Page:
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Financial Impacts of Renewable Energy Policies in the Pacific Northwest<br />Fred Wellington and Mark Cira<br />Navigant C...
Introduction » Navigant’s Clean Energy Service Offerings<br />Navigant Consulting has extraordinary depth of expertise in ...
Introduction<br />Presentation Overview<br />This presentation will:<br />Provide an overview of RPS regulations in Oregon...
Table of Contents<br />1<br />RPS Overview<br />RPS Gap Analysis<br />2<br />Strategic Options and Costs<br />3<br />Concl...
There are several structural variations of RPS regulations.<br />Confidential and Proprietary, ©2010 Navigant Consulting, ...
Table of Contents<br />1<br />RPS Overview<br />RPS Gap Analysis<br />2<br />Strategic Options and Costs<br />3<br />Concl...
Available Wind Resources<br />Washington and Oregon have good wind resources and have already developed 43% and 45% of eco...
Remaining Wind Resources and RPS Requirements<br />The remaining economic wind potential in Washington and Oregon is likel...
Table of Contents<br />1<br />RPS Overview<br />RPS Gap Analysis<br />2<br />Strategic Options and Costs<br />3<br />Concl...
Basic RPS Compliance Options<br />Given the wind resource situation, utilities in Oregon and Washington have three basic R...
Higher quality resources could be imported from Montana or Wyoming, although this would include transmission costs.
This strategy could mean that better resources are developed at a lower cost per MWh, although it could result in excess p...
There are limitations on RECs for compliance in Oregon.
REC supply from the broader WECC region could be constrained, especially if California allows TREC trading.</li></ul>Rely ...
Structure of Analysis<br />Navigant’s analysis compares RPS compliance costs1 of a theoretical utility with a generation p...
We constructed three portfolios that envision different compliance scenarios:</li></ul>An Accelerated scenario that procur...
Confidential and Proprietary, ©2010 Navigant Consulting, Inc.<br />Do not distribute or copy<br />Structure of Analysis » ...
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Wellington&amp;Cira Law Seminars Presentation 072610

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Wellington&amp;Cira Law Seminars Presentation 072610

  1. 1. Financial Impacts of Renewable Energy Policies in the Pacific Northwest<br />Fred Wellington and Mark Cira<br />Navigant Consulting, Inc.<br />Renewable Energy in the Pacific Northwest<br />Law Seminars International Conference<br />August 5, 2010<br />Navigant Consulting, Inc.<br />One Market Street, <br />Spear St. Tower, 12 Floor<br />San Francisco, CA 94114<br />415.356.7132<br />www.navigantconsulting.com<br />
  2. 2. Introduction » Navigant’s Clean Energy Service Offerings<br />Navigant Consulting has extraordinary depth of expertise in issues that are central to the future of Clean Energy.<br />Navigant Consulting Clean Energy Service Offerings<br />Clean Energy Policy & Regulation<br />Carbon market structure advisory; emissions analysis; policy integration<br />Greenhouse Gas Business Strategy<br />Carbon market risk & opportunities; policy & regulatory response; macroeconomic analysis; market impact; investment opportunity assessment<br />Strategy; policy and standards; marketing & implementation (e.g., DSM); regulatory analysis/support<br />Energy Efficiency<br />Renewable Strategy & Management<br />Strategy; RPS management; technology and market assessments: project/technology due diligence; investments/M&A advisory<br />Cleaner Electric Generation, Transmission, & Distribution<br />Performance optimization; portfolio management; project due diligence; Smart Grid strategies; process improvements<br />Cleaner NG Production, Transport, & Marketing<br />Market risks and assessments; transport strategies; process improvements; product optimization<br />Navigant Consulting named "Best Advisory – Renewable Energy" in the 9th and 10th Annual Environmental Finance and Carbon Finance Market Survey.<br />Confidential and Proprietary, ©2010 Navigant Consulting, Inc.<br />Do not distribute or copy<br />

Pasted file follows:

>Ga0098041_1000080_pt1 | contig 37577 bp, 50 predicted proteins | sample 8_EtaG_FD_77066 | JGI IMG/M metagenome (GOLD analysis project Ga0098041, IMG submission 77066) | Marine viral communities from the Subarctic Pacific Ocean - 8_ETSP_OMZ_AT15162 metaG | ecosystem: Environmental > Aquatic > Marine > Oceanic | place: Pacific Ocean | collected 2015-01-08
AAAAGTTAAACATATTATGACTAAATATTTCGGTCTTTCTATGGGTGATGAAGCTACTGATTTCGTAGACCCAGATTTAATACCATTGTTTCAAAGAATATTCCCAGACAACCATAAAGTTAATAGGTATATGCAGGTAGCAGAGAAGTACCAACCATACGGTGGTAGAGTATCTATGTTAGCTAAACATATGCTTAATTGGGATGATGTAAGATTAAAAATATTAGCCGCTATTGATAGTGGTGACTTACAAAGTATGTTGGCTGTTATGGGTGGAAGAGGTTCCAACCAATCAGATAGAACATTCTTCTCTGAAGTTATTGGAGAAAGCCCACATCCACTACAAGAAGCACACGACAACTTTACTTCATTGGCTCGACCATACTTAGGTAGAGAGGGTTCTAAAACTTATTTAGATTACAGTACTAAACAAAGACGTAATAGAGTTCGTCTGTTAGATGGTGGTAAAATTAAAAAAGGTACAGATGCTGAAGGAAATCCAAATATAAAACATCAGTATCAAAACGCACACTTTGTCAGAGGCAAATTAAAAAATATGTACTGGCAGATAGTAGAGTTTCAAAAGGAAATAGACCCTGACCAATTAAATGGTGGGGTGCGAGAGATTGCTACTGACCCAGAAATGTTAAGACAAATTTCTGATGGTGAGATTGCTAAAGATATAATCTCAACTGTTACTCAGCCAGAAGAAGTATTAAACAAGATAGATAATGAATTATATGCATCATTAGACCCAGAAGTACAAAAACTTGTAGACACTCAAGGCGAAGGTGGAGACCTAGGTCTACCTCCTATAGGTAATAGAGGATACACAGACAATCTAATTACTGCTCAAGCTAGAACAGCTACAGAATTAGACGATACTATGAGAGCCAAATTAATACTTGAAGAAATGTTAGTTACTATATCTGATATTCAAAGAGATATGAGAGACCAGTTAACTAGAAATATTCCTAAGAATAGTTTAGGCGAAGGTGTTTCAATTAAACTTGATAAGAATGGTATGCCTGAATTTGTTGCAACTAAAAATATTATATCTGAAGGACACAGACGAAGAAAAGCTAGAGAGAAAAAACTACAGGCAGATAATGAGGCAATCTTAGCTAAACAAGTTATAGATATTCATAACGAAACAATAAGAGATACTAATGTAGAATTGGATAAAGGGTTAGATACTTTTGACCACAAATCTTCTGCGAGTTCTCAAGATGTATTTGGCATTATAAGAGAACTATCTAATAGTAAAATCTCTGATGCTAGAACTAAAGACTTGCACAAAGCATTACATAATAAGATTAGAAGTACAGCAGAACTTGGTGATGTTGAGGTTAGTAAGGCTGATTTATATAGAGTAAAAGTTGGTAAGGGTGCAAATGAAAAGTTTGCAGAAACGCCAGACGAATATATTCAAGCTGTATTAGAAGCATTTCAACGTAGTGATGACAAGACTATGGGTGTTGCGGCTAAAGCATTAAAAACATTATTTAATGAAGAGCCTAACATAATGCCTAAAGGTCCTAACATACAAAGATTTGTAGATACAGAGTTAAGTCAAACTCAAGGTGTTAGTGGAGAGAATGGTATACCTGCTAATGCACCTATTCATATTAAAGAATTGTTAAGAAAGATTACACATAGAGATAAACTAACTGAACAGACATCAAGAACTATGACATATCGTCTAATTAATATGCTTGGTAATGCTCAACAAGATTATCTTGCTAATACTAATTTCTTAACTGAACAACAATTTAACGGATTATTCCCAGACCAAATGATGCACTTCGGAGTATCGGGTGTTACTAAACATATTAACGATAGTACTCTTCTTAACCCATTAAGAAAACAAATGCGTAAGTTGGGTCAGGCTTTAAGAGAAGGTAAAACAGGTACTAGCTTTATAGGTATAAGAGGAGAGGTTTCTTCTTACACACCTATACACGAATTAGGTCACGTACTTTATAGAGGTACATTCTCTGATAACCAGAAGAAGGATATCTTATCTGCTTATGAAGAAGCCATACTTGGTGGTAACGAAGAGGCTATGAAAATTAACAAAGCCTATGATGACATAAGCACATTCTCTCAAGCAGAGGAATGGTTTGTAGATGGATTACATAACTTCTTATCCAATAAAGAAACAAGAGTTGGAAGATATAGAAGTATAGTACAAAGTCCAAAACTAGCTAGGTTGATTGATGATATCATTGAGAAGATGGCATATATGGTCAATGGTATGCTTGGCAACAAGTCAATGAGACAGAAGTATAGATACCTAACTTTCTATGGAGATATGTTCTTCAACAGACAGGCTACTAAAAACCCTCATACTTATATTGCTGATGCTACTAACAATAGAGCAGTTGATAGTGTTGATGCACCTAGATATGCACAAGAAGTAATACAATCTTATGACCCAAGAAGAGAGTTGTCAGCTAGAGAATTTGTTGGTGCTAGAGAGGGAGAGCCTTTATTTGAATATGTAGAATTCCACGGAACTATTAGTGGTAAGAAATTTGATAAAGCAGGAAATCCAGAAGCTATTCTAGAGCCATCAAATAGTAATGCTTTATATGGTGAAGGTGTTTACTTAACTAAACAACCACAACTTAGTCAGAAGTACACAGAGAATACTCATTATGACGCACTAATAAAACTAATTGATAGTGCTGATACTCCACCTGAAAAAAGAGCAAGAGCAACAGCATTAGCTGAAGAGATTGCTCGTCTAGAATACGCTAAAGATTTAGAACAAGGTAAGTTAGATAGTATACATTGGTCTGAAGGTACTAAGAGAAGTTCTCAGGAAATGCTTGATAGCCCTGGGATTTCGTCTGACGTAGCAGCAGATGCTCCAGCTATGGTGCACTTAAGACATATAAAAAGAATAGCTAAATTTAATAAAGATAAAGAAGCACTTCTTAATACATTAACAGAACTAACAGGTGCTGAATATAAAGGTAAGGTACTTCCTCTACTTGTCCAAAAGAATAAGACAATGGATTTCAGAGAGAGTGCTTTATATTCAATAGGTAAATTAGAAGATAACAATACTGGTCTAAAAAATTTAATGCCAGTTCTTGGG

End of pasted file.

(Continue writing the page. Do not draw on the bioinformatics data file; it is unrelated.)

3. 3. Introduction<br />Presentation Overview<br />This presentation will:<br />Provide an overview of RPS regulations in Oregon and Washington.<br /><ul><li>Utilities in Washington and Oregon are required to supply 15% (by 2020) and 25% (by 2025) of their energy requirement with renewable resources, respectively. </li></ul>Assess available in-state wind resources to meet both native RPS requirements and exports to California.<br /><ul><li>Projected RPS requirements coupled with current and future exports to California can drain in-state wind resources needed to meet Pacific Northwest RPS requirements.</li></ul>Demonstrate how wind resource availability can impact RPS compliance strategies and costs.<br /><ul><li>Insufficient in-state wind resources can impact compliance costs (i.e. revenue requirement) and procurement strategies</li></ul>Confidential and Proprietary, ©2010 Navigant Consulting, Inc.<br />Do not distribute or copy<br />